Russian History. Theme 3 - Control

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  • Created on: 06-04-18 13:58
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  • Russia History: Theme 3 - Control
    • Mass Media & Propaganda
      • Newspapers
        • Press Freedom
          • November 1917 - All non-socialist newspapers banned.
          • By 1920 all non-Bolshevik newspapers were banned
          • Printing Press nationalised
          • All editors and journalists employed by the government
        • Daily newspapers
          • Pravda (Truth)
            • Newspaper of the CP
            • Circulation of 10.7 million by 1983
          • Izvestiya (News)
            • Newspaper of the Government
            • Cheap to buy and widely available, acting as an instrument of propaganda, agitation and organisation
              • Pravda (Truth)
                • Newspaper of the CP
                • Circulation of 10.7 million by 1983
        • Newspaper topics
          • Carried details about soviet achievement
          • Production figures about economic plans exceeding their targets
          • Prohibited topics like plane crashes and natural disasters
      • Radio
        • Development
          • By 1922 Moscow had a well developed radio station
          • Loudspeakers installed in factories, public places and clubs
          • Spoken Newspaper of the Russian Telegraph Agency
            • Featured news and propaganda material
          • New apartment blocks wired for radio reception
        • Radio Stations
          • Until 1964 there was only 1 radio station
          • Under Brezhnev, this was extended to 3
            • Radio Maiak (Lighthouse) played foreign music, popular with the youth
          • Tried to restrict access to foreign stations by mass producing cheap radios with weak reception
      • Television
        • Development
          • In 1950, the USSR at 10,000 sets
          • By 1958 the number of TV's were over 3 million
          • By the early 1980's. most of the rural population had a TV
        • Channels
          • Mix of news, documentaries on the achievements of socialism, and cultural programmes
          • Presented life under Socialism as joyous, and life under Capitalism as poor
          • By 1985 there were two channels with a greater focus on entertainment
    • Cult of Personality
      • Stalin
        • Imagery
          • Presented as an all-present all-knowing leader
          • Defender of Socialism
          • Stalin in military uniform during WW2
        • Titles and sayings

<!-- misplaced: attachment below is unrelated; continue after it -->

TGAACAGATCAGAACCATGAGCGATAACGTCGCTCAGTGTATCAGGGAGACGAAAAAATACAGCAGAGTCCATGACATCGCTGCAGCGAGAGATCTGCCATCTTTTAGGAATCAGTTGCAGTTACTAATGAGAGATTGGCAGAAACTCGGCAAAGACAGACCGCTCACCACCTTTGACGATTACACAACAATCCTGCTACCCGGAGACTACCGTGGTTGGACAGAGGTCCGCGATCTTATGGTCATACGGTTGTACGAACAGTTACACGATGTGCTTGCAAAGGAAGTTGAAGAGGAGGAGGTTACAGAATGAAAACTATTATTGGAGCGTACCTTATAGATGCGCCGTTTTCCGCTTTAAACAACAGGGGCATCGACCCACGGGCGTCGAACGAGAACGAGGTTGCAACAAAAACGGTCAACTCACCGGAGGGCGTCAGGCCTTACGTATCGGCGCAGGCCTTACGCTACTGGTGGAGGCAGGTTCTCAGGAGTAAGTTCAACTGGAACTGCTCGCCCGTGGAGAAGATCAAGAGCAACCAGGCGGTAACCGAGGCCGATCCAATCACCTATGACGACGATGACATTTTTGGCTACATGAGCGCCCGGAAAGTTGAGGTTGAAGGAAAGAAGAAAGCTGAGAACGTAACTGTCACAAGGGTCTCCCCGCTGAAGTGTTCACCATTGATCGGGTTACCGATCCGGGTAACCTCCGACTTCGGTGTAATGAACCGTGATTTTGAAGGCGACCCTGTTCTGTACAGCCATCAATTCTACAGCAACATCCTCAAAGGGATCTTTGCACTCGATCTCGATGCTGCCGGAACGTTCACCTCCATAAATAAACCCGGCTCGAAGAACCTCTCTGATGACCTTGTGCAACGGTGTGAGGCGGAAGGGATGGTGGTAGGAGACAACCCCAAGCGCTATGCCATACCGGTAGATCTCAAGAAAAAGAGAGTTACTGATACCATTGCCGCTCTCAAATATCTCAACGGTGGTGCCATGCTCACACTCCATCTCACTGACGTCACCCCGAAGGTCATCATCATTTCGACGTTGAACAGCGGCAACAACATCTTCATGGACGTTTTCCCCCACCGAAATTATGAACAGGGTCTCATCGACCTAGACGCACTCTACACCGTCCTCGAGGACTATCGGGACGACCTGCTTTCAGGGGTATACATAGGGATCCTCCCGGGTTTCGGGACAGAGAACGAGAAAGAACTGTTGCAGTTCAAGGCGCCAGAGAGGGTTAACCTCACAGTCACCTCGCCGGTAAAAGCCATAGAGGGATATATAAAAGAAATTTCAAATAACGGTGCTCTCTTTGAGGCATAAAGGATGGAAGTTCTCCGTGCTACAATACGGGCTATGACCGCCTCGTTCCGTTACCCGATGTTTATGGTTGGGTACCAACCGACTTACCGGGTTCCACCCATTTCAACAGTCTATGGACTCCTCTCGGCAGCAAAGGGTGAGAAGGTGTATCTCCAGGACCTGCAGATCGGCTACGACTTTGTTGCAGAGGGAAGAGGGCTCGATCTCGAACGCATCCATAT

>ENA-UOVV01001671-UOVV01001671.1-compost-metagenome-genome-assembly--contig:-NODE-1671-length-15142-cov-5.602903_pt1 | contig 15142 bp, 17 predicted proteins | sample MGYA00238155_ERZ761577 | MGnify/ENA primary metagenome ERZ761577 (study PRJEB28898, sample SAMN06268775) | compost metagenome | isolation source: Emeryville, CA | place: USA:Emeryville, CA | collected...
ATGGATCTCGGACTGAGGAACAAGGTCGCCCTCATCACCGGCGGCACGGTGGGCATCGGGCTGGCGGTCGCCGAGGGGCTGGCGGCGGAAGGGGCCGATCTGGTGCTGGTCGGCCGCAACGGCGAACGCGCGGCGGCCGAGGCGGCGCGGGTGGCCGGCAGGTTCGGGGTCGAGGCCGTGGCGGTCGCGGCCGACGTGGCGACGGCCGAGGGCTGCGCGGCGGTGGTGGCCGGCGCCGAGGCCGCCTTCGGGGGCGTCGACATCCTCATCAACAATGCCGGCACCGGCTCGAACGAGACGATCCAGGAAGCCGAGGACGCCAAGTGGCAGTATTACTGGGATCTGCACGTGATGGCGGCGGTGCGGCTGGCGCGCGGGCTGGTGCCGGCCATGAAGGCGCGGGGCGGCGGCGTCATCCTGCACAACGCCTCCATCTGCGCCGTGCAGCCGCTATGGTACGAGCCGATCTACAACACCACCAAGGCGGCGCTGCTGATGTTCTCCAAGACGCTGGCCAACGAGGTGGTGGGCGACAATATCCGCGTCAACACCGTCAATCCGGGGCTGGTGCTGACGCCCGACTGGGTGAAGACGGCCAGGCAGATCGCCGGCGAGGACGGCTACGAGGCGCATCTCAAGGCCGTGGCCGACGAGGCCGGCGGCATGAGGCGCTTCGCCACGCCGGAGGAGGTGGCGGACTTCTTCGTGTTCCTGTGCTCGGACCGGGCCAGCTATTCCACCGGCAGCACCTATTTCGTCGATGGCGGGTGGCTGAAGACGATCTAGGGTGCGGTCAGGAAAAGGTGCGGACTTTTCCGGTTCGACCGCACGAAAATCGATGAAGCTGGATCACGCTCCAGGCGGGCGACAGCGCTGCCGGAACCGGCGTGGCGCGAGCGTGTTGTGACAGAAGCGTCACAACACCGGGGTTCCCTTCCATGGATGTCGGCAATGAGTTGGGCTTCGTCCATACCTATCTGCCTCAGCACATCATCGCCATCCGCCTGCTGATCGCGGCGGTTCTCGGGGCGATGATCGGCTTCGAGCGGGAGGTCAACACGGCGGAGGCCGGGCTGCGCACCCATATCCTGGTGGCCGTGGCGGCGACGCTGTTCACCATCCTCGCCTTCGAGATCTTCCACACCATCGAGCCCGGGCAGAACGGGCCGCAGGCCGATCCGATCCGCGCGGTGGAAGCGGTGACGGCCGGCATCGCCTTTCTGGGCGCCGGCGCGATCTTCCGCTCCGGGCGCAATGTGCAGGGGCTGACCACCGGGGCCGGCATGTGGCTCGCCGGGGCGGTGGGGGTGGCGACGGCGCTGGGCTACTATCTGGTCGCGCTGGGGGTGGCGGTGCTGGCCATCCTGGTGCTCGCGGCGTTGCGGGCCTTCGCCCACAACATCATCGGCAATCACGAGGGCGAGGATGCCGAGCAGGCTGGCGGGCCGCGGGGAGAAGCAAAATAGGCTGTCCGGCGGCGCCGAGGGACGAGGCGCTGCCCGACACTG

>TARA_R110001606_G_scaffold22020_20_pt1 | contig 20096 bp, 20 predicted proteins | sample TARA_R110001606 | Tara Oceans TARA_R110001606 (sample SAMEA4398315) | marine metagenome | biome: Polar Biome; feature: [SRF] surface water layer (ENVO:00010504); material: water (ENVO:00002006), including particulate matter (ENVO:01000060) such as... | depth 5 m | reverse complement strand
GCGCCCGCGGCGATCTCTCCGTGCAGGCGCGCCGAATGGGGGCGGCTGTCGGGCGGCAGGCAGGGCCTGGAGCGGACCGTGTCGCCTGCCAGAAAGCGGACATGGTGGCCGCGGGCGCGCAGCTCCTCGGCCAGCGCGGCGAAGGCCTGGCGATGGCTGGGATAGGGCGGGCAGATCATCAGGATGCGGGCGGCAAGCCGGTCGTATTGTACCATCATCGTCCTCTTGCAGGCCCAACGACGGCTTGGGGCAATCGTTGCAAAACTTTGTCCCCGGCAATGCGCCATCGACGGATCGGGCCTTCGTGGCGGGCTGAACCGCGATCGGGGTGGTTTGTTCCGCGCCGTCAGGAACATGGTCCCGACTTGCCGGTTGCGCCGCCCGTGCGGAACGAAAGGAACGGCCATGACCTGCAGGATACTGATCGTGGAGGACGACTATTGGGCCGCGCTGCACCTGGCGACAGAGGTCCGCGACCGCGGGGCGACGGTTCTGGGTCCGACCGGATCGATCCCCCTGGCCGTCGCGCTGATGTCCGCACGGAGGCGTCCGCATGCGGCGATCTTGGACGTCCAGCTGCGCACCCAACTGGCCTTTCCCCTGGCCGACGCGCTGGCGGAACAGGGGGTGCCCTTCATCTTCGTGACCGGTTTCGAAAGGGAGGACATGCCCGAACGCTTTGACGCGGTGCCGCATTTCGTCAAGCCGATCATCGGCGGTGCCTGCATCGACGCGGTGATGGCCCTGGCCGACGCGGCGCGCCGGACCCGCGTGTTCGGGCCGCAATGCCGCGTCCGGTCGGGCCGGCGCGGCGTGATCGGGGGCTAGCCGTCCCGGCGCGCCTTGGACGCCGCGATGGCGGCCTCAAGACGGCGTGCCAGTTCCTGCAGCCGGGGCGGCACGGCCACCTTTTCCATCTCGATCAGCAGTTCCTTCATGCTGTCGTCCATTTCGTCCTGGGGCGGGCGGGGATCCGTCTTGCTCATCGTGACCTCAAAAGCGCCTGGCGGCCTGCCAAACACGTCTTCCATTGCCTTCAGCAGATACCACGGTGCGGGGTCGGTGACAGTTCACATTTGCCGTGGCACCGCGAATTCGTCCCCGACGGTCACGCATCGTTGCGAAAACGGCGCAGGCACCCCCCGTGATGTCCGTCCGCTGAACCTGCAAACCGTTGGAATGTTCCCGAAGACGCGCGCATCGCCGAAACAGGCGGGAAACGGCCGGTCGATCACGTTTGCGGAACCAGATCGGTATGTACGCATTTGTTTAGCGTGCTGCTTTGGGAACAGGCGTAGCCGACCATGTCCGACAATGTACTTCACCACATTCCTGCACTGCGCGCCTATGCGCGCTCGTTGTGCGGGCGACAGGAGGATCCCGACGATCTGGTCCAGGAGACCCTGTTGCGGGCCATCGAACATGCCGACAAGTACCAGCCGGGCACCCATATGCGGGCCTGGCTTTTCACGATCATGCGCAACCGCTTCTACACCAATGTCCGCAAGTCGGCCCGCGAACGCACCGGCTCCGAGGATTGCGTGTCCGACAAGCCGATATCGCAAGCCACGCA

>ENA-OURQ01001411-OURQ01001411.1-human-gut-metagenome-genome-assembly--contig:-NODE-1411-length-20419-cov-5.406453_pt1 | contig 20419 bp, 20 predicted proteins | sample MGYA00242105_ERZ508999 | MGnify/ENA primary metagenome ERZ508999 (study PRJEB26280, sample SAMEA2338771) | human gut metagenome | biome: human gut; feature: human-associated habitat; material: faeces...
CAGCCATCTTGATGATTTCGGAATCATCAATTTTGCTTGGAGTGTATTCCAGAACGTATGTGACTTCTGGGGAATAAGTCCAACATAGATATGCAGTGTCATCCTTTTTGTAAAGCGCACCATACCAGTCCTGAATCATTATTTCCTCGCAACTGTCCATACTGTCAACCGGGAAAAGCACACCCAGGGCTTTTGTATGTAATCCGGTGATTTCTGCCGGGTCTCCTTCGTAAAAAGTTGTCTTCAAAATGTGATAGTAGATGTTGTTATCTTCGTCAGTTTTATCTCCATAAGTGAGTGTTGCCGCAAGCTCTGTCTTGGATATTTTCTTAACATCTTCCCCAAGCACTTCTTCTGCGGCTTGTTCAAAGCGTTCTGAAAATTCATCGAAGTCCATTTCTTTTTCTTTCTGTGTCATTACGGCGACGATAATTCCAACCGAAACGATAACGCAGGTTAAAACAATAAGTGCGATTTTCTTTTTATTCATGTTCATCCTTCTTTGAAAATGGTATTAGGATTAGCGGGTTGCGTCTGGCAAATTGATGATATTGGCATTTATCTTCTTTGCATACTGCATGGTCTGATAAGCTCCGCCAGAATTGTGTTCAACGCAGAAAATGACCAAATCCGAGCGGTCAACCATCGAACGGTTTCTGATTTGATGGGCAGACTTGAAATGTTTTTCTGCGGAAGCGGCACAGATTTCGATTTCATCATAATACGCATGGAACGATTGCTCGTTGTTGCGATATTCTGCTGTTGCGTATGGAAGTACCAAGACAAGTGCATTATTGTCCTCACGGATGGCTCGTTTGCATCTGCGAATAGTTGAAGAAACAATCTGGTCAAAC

• Presented as Lenin's closest colleague - 'Stalin is the Lenin of today'
          • Tsaristyn renamed Stalingrad in 1925
          • Titles such as 'Brilliant Genius of Humanity' and 'Gardener of Human Happiness'
        • Texts
          • Records of speeches produced and distrubuted
          • Poems like 'Song about Stalin' by M. Izakovosky
        • Helped to reinforce his personal dictatorship
      • Khrushchev
        • Originally criticised Stalin;s use of a personality cult in his 1956 Secret Speech
        • Representation
          • Allowed him to be seen as an important party figure
          • Suited his stlye of leadership, which involved him meeting Soviet citizens
          • Visits on Peasant farms were photo oppertunities
      • Brezhnev
        • Brezhnev's cult was more of a substitute for power, than a method for securing power
        • Gave him symbols of power without having to excersise it
        • Awards
          • Brezhnev was awarded around 100 awards
          • Untitled
      • Lenin
        • After Death
          • After his burial he was hailed as a hero of the revolution
          • Newspapers, statues and cinemas featured many images of Lenin
          • His body was on display in the mausoleum in Red Square
    • Religion
      • Russian Orthodox Church
        • Ideology
          • To the Bolsheviks, the Church provided an alternative ideology to that of Marxism
          • It was seen as a threat to Socialist ideology
          • Rights of individuals contrasted to the socialist collective mentality
          • Power of the church posed a threat to socialist values and government control
        • Measures to limit control
          • 1918 Decree on Freedom of Conscious - separated Church from the state, losing its status. Deprived them of land and publications
          • Churches destroyed or converted
          • League of Militant Godless established in 1929 as a Propaganda campaign against religion
          • Campaign to replace Baptism with 'Octoberings'
      • Religion under Stalin
        • Before German Invasion
          • Priests labelled as kulaks and deported
          • Further attacks on the church during the Great Purge
          • By 1939 only 12/163 bishops were still at liberty
        • After German Invasion
          • Due to their support during WW2, Stalin took a more liberal approach to the church
          • Patriarchate was re-established
          • Several churches reopened
          • New seminaries were set up to train priests
      • Religion under Krushchev
        • Very anti-religious - pursued a programme of repression
        • 1958 Anti-religious campaign
          • Role of priest limited to spirutual advice only
          • Parish councils placed under Party control
          • 10,000 churches closed within 4 years
      • Religion under Brezhnev
        • Saw the damage of religious persecution did to their reputation, and so was happy to let them to act within its defined limits
        • Council of Religious Affairs
          • monitored religious services so they stayed loyal to socialism
        • Expected t ostick to formal church services and support Soviet policies
    • Secret Police
      • Yagoda: 1934-36
        • Expansion of the Gulag
          • Transformed into a vast system of forced labour to support industrialisation
          • Camps to exploit economic resources
          • Labour camps positioned in hostile environments
          • Completion of the White Sea Canal used 180,000 gulag labourers
        • Secret Police
          • Used his influence with Stalin to deal with opponents without notice from regular courts
          • Arrested those within the Party who were accused of Trotsykite opposition